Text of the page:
Based on this pathological background, VEMP can be used as a test of the otolith organ and peripheral vestibular function [2]. Several studies have investigated the correlation of VEMP with hearing impairment in MD. Young et al. [15] defined the interaural amplitude difference (IAD) ratio in 40 patients, and reported a correlation of the IAD ratio of VEMPs with the conventional stage of MD. De Waele et al. [12] reported that saccular impairment correlates with low-frequency hearing loss. However, other studies did not report a significant difference in VEMPs from MD patients compared to normal subjects [16, 17]. Thus, the clinical role of VEMP in MD remains debatable. Furthermore, the systemic evaluation of otolith damage in MD patients has never been reported. Up to date, there are no reports on the differences in VEMPs between early stage MD (ES-MD) patients (I, II, III stage) and late stage MD (LS-MD) patients (IV stage). The aim of this study is to determine the diagnostic value of VEMP in MD by evaluating the difference in c/oVEMPs between patients with MD and controls, as well as between patients with ES-MD and LS-MD. Through this analysis, we tried to confirm the role of VEMP as a new evaluation test.

Methods

Subjects

Ethical approval was received from the Ethics Committee of Affiliated Yantai Yuhuangding Hospital of Qingdao University Medical College. Between January 2013 and January 2015, 30 consecutive patients with definite unilateral Menière’s disease were prospectively enrolled from the Dizziness Clinic of Affiliated Yantai Yuhuangding Hospital of Qingdao University Medical College. Audiometric evaluation was performed at frequencies of 500, 1000, 2000 and 3000 Hz, and patients were grouped according to AAO-HNS guidelines: stage I, 0–25 dB hearing level (HL); stage II, 25–40 dB HL; stage III, 41–70 dB HL, and stage IV worse than 70 dB HL. Patients were divided into two groups according to the stage- 20 early stage patients (ES-MD group, I, II, III stage) and 10 late stage (LS-MD group, IV stage). The diagnosis and periodization of MD patients was according to the criteria for definite MD recommended in 1995 by the AAO-HNS Committee on Hearing and Equilibrium [10].

Patients who underwent endolymphatic sac surgery or who were treated with an intratympanic injection of gentamicin before enrollment were excluded from the analysis. In addition, patients with a history of a brain tumor or vestibular schwannoma, or any neurological, psychiatric, or significant medical disease were excluded. The control subjects were all volunteers from our normal outpatient clinic who had no otological disease. Patients with a history of hearing loss, other vestibular disorders and >60 years old were excluded. Informed consent was obtained from each subject according to the Declaration of Helsinki.

cVEMPs

Cervical vestibular evoked myogenic potentials (cVEMPs) testing was performed on both sides for all patients and controls. In the cVEMPs test, all subjects were placed in a sitting position and asked to rotate their head away from the stimulated side so as to record electromyographic activity over tonically activated sternocleidomastoid (SCM) muscles. Surface EMG activity was recorded with superficial electrodes placed on the middle third of the SCM, with the reference electrode placed on the upper third of the sternum and the ground electrode on the middle of the forehead. Using a Bio-Logic Navigator Pro, 90 dBnHL 500 Hz tone bursts were presented through headphones, and the EMG signal was amplified and bandpass filtered (30–1500 Hz). The analysis window was 100 ms wide and responses to 120 stimuli were averaged. cVEMP tests were repeated 3 times on each subject to ensure reliability and reproducibility of responses. The amplitude of the first positive–negative peak (P13–N23) was recorded. Absence of a meaningful wave form with p13 and n23 was defined as ‘no response’. Abnormality was strictly defined as a cVEMP pattern of ‘no response’.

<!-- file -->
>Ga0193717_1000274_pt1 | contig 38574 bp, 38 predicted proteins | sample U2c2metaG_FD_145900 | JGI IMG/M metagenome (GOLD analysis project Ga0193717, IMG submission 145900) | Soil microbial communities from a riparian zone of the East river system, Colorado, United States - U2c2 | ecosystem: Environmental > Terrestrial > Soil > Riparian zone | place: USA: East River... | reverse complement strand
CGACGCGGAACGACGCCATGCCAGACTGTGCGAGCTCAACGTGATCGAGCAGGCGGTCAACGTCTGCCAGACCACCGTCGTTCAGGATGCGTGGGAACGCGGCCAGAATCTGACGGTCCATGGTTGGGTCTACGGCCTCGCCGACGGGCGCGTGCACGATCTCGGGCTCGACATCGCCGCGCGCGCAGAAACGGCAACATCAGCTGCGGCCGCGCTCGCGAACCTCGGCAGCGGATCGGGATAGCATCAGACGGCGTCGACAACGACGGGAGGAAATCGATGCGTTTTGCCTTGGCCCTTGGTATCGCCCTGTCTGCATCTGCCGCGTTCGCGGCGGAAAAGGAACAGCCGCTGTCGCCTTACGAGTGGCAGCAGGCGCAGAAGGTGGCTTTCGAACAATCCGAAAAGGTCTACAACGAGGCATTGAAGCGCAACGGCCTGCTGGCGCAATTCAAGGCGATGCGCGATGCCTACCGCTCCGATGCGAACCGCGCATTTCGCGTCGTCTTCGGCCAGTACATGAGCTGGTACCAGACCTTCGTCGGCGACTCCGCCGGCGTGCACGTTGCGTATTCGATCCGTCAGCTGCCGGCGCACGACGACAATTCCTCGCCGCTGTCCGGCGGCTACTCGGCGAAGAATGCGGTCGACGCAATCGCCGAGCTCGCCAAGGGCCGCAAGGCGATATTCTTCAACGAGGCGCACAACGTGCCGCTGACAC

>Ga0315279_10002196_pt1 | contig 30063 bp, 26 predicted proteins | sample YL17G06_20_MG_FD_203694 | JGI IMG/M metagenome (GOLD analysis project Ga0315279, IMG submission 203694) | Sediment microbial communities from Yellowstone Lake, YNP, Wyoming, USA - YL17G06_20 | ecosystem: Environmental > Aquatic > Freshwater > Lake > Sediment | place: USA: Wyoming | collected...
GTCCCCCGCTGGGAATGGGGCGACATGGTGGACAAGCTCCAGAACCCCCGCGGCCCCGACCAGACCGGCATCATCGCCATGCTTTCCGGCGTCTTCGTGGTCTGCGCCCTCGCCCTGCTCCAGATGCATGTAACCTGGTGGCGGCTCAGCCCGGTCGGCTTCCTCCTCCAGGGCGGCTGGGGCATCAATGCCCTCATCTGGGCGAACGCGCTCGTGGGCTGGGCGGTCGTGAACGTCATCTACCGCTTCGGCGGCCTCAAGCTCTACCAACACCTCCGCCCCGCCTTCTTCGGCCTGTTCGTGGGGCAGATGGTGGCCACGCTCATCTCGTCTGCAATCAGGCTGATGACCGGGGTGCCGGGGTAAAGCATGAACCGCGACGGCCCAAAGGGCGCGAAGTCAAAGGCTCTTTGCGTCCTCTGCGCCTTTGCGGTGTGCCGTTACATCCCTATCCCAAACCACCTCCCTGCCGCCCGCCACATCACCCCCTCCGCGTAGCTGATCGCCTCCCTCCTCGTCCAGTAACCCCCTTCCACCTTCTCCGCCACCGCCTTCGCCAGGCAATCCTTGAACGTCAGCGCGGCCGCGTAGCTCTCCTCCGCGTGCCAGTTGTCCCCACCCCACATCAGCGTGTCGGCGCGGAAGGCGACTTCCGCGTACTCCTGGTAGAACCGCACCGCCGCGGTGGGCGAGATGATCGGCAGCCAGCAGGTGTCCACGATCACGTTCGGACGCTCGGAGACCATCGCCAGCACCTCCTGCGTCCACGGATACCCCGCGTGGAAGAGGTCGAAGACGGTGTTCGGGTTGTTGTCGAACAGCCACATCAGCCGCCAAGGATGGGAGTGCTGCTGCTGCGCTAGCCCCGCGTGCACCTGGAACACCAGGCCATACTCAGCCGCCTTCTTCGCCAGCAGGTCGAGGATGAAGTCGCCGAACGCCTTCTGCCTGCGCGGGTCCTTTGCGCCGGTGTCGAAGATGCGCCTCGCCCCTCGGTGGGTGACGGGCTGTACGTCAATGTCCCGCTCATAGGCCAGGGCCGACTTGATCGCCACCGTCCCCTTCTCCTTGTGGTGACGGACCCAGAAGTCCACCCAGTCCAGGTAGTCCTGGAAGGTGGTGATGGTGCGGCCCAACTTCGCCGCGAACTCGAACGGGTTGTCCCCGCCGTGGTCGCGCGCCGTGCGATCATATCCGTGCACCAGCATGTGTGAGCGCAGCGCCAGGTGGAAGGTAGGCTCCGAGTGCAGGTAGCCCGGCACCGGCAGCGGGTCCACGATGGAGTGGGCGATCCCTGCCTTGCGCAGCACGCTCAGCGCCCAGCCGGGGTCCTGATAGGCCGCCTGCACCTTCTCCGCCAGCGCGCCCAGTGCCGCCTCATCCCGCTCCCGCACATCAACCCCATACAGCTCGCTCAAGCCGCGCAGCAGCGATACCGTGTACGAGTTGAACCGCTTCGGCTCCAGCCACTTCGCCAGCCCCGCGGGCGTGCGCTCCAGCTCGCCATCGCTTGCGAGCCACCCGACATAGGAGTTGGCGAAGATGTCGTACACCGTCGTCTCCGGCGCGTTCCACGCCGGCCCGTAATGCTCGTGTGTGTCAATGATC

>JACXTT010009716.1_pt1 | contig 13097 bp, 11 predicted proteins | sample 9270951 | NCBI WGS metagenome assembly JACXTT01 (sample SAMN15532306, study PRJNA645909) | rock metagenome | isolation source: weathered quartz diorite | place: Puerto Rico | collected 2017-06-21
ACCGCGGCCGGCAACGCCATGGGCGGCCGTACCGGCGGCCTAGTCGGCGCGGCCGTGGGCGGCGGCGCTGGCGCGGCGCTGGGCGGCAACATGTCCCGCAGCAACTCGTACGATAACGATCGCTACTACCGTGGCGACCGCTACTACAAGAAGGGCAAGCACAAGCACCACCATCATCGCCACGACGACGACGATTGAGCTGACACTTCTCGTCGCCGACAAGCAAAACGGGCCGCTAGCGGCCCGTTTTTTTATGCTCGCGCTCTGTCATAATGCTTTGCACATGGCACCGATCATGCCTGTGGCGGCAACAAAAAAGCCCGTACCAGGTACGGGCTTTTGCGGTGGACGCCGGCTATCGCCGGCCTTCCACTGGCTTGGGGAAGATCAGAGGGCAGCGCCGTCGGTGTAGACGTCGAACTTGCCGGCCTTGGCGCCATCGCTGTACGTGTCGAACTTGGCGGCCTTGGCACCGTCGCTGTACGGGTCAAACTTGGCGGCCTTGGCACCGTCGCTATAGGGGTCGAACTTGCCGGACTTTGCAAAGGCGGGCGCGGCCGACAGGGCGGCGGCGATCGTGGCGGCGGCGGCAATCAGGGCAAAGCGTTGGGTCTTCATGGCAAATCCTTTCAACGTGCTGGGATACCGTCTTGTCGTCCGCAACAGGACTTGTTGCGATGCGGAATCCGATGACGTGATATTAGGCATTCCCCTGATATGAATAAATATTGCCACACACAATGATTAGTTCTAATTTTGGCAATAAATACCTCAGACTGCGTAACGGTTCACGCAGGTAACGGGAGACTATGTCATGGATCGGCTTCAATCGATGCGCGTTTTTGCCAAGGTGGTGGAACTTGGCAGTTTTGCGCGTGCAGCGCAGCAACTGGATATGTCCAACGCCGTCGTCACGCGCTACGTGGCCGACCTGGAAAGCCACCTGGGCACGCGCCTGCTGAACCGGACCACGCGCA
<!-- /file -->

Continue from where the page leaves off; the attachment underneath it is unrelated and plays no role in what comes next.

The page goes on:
oVEMPs

Ocular vestibular evoked myogenic potentials (oVEMPs) testing was performed on both sides for all patients and controls. In the oVEMPs test, all subjects assumed a sitting position and the subject was instructed to look superomedially at a small fixed target 1 m from the eyes. The visual angle was approximately 30°, which has been found to elicit the largest responses compared with other eye positions [18]. The active electrodes were placed on the face, oriented vertically and approximately 1 cm below the center of the lower eyelid just inferior to the contralateral eye for sound stimulation. The reference electrode was placed about 1 cm below the active electrode on the cheek, and the ground electrode was placed on the forehead. Each subject’s eyes remained fixed on the target throughout the test. Using a Bio-Logic Navigator Pro, 95 dBnHL 500 Hz tone bursts were presented through headphones, and the EMG signal was amplified and bandpass filtered (10–300 Hz). The analysis window was 100 ms wide and responses to 120 stimuli were averaged. oVEMP tests were repeated 3 times on each subject to ensure reliability and reproducibility of responses. The initial negative–positive biphasic waveform comprised peaks N1 and P1. We analyzed the waveforms of N1 and P1 at the maximal intensity of stimulation. Abnormality was strictly defined as an oVEMP pattern of ‘no response’.

Statistical analysis

A Fishers exact or Chi-squared test was used to analyze the statistical significance of the inter-group difference in the number of non- cVEMPs and oVEMPs responders in the MD and controls groups. A p value of < 0.05 indicated statistical significance.

Results